The highest salary Dad ever made was the last 3 years of work history.
I think it was between 6 and 7 dollars an hour.
Most of Daddy's coal mining work was in terrible conditions, (no OSHA), no safty rules as they have today. He was scarred up from
the years of coal mining. His nose was cut off and had to be re attached,slate fell numerous times and cut and bruised him. He had
black marks in many places where he had slate injuries that left bits
of coal as tatoo's. YET, I NEVER hear him complain that the work was
too hard, or that he didn't feel like going to work.
Daddy loved his family so dearly! Each of us thought we were his favorite. Even his grandchildren used to playfully argue which one
was his favorite, as they each thought they were.
I don't know how he showed us that he loved us so much, but we all knew that he did. You never came too early or stayed late enough for
Mom or Dad. It seemed they never got tired of a home bursting with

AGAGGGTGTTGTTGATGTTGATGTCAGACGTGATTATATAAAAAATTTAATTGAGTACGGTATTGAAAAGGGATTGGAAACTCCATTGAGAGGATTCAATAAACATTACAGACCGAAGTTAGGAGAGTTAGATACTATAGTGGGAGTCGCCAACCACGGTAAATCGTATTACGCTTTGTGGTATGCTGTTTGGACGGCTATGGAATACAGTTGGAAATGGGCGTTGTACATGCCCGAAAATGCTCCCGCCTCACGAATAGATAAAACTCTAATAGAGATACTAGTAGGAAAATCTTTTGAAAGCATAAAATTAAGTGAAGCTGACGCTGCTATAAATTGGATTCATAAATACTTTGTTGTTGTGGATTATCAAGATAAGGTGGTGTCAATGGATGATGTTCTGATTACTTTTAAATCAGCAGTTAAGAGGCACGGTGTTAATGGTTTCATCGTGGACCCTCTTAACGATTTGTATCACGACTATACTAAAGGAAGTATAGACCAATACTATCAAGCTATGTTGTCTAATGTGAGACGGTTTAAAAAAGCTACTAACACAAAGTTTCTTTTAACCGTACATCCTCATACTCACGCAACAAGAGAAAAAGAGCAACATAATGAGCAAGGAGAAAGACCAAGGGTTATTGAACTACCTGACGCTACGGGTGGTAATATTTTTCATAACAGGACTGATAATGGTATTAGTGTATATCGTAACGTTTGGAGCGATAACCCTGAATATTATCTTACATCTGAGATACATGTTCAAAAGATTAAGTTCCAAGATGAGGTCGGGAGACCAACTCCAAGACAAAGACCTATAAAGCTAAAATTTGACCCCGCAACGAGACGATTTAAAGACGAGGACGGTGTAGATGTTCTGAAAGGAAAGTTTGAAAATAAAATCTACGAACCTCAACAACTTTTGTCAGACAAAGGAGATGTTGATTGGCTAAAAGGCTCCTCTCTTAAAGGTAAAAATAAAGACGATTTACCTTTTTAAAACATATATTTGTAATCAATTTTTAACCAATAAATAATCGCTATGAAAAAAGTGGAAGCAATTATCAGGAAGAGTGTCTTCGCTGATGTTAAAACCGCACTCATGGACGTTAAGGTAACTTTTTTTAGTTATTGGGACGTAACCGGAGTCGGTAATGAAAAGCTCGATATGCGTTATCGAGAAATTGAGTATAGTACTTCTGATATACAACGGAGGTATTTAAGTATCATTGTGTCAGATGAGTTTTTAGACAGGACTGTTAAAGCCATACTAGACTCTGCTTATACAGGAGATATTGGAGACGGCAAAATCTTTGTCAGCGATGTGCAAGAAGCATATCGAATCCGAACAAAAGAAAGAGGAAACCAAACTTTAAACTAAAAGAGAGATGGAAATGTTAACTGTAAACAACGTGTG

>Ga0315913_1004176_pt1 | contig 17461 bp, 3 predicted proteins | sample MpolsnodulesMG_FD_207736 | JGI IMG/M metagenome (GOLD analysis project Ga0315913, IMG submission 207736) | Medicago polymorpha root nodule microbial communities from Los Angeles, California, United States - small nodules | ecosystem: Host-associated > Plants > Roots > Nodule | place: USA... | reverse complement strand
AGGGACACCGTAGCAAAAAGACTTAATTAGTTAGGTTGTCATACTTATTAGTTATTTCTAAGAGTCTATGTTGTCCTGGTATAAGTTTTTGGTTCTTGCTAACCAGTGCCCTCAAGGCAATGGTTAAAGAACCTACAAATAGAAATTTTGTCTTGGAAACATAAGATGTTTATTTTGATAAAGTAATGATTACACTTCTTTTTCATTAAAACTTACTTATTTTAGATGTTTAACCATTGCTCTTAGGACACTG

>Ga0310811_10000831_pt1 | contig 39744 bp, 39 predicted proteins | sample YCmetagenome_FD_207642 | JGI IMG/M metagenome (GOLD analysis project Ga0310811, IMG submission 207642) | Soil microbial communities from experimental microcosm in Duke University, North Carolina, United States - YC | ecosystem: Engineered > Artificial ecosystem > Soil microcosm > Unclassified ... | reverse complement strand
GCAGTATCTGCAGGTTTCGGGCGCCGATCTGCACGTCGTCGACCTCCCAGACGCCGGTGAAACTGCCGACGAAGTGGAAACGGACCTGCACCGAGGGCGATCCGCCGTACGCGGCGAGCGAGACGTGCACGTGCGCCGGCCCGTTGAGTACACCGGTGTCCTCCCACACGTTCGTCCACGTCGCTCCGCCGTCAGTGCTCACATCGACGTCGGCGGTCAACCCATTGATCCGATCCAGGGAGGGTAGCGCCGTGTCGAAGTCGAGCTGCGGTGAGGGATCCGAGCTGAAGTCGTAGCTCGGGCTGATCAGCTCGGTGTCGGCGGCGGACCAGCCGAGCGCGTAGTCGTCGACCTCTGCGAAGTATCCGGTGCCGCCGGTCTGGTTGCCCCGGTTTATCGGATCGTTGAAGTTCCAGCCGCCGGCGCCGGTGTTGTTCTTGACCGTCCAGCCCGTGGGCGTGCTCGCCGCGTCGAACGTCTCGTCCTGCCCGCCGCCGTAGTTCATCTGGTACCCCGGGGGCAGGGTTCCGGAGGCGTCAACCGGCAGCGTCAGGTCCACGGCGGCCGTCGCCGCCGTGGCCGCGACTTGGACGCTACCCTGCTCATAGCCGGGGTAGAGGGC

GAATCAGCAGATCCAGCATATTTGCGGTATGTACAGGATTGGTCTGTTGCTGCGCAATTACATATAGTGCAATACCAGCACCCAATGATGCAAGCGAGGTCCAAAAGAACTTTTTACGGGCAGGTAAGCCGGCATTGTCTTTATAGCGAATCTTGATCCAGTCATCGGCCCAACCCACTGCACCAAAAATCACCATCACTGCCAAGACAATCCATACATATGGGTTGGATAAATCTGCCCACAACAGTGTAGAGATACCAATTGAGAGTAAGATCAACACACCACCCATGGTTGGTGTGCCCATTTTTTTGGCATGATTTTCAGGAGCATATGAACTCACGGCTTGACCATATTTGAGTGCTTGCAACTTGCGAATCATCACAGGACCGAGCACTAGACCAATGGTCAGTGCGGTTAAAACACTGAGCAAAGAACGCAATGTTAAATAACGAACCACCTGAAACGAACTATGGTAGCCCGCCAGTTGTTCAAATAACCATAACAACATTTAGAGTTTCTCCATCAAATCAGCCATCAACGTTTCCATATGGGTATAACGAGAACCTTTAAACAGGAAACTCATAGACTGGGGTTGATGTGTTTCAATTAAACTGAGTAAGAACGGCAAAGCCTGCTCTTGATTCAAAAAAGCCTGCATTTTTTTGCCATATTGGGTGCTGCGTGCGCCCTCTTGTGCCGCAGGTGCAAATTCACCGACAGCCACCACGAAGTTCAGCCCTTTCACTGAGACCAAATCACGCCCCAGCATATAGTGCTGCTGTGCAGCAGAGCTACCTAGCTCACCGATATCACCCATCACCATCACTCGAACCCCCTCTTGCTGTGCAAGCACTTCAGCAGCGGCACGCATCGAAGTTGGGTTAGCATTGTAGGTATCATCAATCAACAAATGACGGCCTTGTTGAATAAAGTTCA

When it was time for us to come home for a get- together, Dad would
start asking about the menu as he was anxious to go shopping and buy
the food. His motto was: "I want there to be plenty of food, we don't
want to run out". I don't think we ever did, no matter how many extra
people we drug home with us. Everyone was welcome. No reservations
needed. That was Mom and Dad's idea of hospitality.
In the late 1960's we moved to Dayton, Tennesse for my folks to be
faculty at a christian boarding school, similar to the ones that
we children attended. Some of the happiest memories of mine were
made there. For me as a child, it was a care free life. I played in
the woods, explored caves, swam in the pool at the bottom of the water
falls deep in the woods, and just had a wonderful time.
It was my privilege to have nieces and nephews near my age to play
with. My dearest friend was my younger nephew, Chuckie. He is the
son of my oldest brother Chuck Keller and Melba Jordan Keller.
Chuckie and I were the best of friends, playing together from the